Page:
Fig. 2
Fig. 2

Variations in possible UT-date for conducting artificial aurora experiments from 2006 to 2011 (from a to f). The red region indicates periods under the possible condition, and the gray region indicates periods under the impossible condition. The white region corresponds to periods when there are no data. The solar zenith angle (SZA) of 96\(^{\circ }\) is described by the black curve. Note that LT = UT + 1 h (for winter time), at Tromsø

Fig. 3
Fig. 3

Variations in possible UT-date for conducting artificial aurora experiments from 2012 to 2017 (from a to f). The red region indicates periods under the possible condition, and the gray region indicates periods under the impossible condition. The white region corresponds to periods when there are no data. The solar zenith angle (SZA) of 96\(^{\circ }\) is described by the black curve. Note that LT = UT + 1 h (for winter time), at Tromsø

Month-to-month variation

To see seasonal variation in detail, Figs. 4, 5, 6 show month-to-month variations of the number of days for possible artificial aurora experiments from 2000 to 2017. Here, if there are no data in a day, we define the day as no data, marked by black. If there is the possible condition of at least 1 h in a day, we define the day as the possible condition, marked by red. Otherwise, we define the day as the impossible condition, marked by gray. Obviously, there was no chance for the possible condition during summer, i.e., roughly May to July. This is because the criterion (4) for nighttime condition is never satisfied during the summer. On the other hand, we can find the possible condition from August to April, i.e., fall, winter, and spring. Of particular interest, we can find that there were many chances for the artificial aurora experiments in winter. It seems that the number of days in the possible condition during winter is not much smaller than or is similar to those during spring as well as fall. Generally, there should be differences in the solar irradiation between winter and spring/fall. Such seasonal differences would be mainly due to different SZAs. However, in the twilight hours, the SZA should be roughly the same in any season. Hence, relatively high electron density can be maintained in the illuminated F region during the twilight hours in any season. This would be a reason for the observed unclear seasonal variation. Again, these characteristics are basically similar to those in Tsuda et al. (2018), but the number of the possible days seems to be large, compared with that in Tsuda et al. (2018).
Fig. 4
Fig. 4

Month-to-month variations of the number of possible days for conducting artificial aurora experiments from 2000 to 2005 (from a to f). The red bars indicate the possible days, while the gray bars indicate days in which conducting the experiments is not possible, and the black bars indicate days when there are no data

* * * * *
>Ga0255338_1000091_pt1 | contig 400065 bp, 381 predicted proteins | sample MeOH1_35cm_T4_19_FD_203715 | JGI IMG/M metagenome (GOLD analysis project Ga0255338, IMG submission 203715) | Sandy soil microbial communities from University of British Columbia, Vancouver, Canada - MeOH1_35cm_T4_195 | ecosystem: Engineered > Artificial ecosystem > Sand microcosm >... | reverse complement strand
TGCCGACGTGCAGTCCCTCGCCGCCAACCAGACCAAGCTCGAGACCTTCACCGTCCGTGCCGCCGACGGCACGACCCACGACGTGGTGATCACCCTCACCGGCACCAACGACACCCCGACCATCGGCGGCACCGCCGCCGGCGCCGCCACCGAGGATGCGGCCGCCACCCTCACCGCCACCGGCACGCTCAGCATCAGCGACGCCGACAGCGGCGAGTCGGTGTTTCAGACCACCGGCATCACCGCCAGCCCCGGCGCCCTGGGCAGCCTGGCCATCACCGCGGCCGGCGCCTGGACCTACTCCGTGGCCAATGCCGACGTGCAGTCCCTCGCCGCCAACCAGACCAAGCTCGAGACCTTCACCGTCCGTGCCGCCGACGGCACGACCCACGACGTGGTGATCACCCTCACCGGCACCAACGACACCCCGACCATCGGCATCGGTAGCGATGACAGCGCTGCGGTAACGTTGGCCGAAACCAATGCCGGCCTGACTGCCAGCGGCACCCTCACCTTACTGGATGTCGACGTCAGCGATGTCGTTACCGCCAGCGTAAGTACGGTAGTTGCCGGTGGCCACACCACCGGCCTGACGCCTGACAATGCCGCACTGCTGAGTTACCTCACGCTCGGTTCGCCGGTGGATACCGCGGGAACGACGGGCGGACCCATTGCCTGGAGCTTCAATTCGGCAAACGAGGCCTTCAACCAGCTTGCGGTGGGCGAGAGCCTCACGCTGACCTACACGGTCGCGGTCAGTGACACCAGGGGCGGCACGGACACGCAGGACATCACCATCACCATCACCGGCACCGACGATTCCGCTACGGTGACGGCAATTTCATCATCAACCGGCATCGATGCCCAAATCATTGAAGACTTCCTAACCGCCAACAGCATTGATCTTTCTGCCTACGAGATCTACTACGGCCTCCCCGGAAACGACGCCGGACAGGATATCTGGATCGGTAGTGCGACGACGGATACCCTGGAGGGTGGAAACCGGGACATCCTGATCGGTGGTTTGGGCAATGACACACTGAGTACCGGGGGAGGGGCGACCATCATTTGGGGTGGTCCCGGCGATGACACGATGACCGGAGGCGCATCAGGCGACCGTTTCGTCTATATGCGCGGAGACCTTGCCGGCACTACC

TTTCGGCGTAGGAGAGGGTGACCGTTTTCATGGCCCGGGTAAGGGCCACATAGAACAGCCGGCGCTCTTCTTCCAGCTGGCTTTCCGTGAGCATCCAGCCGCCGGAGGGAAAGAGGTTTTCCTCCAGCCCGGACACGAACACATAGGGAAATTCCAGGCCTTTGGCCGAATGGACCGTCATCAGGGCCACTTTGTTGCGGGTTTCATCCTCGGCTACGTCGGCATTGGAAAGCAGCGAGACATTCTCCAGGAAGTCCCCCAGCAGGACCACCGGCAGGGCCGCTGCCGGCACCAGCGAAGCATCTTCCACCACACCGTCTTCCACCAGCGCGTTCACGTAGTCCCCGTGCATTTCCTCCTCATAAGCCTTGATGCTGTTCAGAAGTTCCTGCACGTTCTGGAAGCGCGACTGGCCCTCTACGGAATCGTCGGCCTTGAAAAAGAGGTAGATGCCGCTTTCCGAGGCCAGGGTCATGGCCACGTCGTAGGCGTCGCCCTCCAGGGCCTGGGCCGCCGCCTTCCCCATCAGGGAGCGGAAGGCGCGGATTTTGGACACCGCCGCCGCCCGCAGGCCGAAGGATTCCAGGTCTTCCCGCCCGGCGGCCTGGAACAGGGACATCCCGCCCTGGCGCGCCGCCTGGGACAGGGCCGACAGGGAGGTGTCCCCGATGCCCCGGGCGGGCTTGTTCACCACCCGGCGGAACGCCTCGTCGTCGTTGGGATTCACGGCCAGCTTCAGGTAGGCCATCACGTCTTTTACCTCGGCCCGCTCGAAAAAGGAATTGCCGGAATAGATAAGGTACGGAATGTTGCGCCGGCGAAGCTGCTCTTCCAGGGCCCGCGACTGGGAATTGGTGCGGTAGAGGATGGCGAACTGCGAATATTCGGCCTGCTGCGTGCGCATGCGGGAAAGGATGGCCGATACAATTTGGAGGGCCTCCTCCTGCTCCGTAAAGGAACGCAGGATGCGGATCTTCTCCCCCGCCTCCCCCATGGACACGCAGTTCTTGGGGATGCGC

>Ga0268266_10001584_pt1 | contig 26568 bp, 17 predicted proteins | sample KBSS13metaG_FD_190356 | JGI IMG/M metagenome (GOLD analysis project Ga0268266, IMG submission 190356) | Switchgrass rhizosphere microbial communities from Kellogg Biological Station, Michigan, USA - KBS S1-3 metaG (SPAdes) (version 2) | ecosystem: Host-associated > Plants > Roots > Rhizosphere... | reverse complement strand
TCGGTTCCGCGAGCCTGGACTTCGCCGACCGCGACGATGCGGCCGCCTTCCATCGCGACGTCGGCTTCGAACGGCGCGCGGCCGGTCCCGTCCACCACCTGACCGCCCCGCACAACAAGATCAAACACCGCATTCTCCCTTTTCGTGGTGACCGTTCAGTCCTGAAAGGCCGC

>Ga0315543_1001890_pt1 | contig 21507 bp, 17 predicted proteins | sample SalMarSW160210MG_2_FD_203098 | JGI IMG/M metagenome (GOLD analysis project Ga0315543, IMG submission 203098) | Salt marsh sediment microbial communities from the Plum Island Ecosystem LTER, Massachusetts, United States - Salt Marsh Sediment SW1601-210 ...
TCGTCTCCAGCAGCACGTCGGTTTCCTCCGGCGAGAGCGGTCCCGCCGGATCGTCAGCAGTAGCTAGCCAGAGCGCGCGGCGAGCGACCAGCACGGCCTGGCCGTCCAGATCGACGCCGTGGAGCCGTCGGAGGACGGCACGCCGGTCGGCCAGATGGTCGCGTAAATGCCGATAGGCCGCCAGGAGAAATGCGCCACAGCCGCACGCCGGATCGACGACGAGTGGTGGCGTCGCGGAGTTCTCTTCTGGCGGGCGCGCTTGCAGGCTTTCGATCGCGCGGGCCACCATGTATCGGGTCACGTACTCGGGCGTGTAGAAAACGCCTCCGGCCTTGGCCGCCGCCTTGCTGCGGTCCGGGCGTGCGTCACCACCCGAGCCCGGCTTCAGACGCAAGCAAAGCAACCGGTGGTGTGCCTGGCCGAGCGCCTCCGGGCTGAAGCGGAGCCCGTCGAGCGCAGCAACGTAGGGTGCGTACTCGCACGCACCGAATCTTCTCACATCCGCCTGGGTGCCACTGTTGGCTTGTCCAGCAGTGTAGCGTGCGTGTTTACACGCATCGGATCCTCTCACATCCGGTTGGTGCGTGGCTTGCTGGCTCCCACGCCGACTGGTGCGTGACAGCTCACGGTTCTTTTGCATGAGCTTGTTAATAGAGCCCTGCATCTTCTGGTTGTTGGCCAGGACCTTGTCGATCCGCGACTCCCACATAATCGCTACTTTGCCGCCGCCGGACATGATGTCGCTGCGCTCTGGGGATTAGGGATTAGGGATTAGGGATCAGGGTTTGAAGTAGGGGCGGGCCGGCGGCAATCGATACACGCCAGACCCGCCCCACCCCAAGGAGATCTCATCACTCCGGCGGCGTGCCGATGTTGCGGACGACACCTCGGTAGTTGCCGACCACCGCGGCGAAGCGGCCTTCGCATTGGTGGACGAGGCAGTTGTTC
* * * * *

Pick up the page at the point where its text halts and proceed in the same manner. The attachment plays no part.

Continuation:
Fig. 5
Fig. 5

Month-to-month variations of the number of possible days for conducting artificial aurora experiments from 2006 to 2011 (from a to f). The red bars indicate the possible days, while the gray bars indicate days in which conducting the experiments is not possible, and the black bars indicate days when there are no data

Fig. 6
Fig. 6

Month-to-month variations of the number of possible days for conducting artificial aurora experiments from 2012 to 2017 (from a to f). The red bars indicate the possible days, while the gray bars indicate days in which conducting the experiments is not possible, and the black bars indicate days when there are no data

Year-to-year variation

Fig. 7
Fig. 7

a Year-to-year variations in the number of possible days for conducting artificial aurora experiments from 2000 to 2017, in the case of 2.7-MHz frequency. The red bars indicate possible days, the gray bars indicate days in which conducting the experiments is not possible, and the black bars indicate days when there are no data. b Same as a, but in the case of 4-MHz frequency (Tsuda et al. 2018). c Year-to-year variation in the occurrence rate of possible days for conducting artificial aurora experiments from 2000 to 2017. The red indicates results in the case of 2.7-MHz frequency, and the black indicates results in the case of 4-MHz frequency. d Year-to-year variation in 1-year-averaged \(F_{10.7}\) from 2000 to 2017

Figure 7 shows year-to-year variations of the number of days with the possibility for the artificial aurora experiments from 2000 to 2017, with 1-year average of the solar radio flux index at 10.7 cm (2800 MHz), \(F_{10.7}\). Note that the averaged \(F_{10.7}\) in 2017 is calculated using data to August 31, 2017. We can find a clear relationship between the averaged \(F_{10.7}\) and the number of days in the possible condition in the case of 2.7-MHz frequency (see Fig. 7a). This characteristic is similar to that in the case of 4-MHz frequency (see Fig. 7b) by Tsuda et al. (2018). However, the number of the possible days during the solar minimum was obviously large, compared with that in the case of 4-MHz frequency. In Fig. 7c, we compare occurrence rates in the possible days for the artificial aurora experiments in the cases of 2.7- and 4-MHz frequencies. For example, during 2006–2009 (i.e., the solar minimum), the occurrence rates were very low (1–2%) in the case of 4-MHz frequency [i.e., in the survey by Tsuda et al. (2018)], while those were 24–30% in the case of 2.7-MHz frequency (i.e., in the present survey).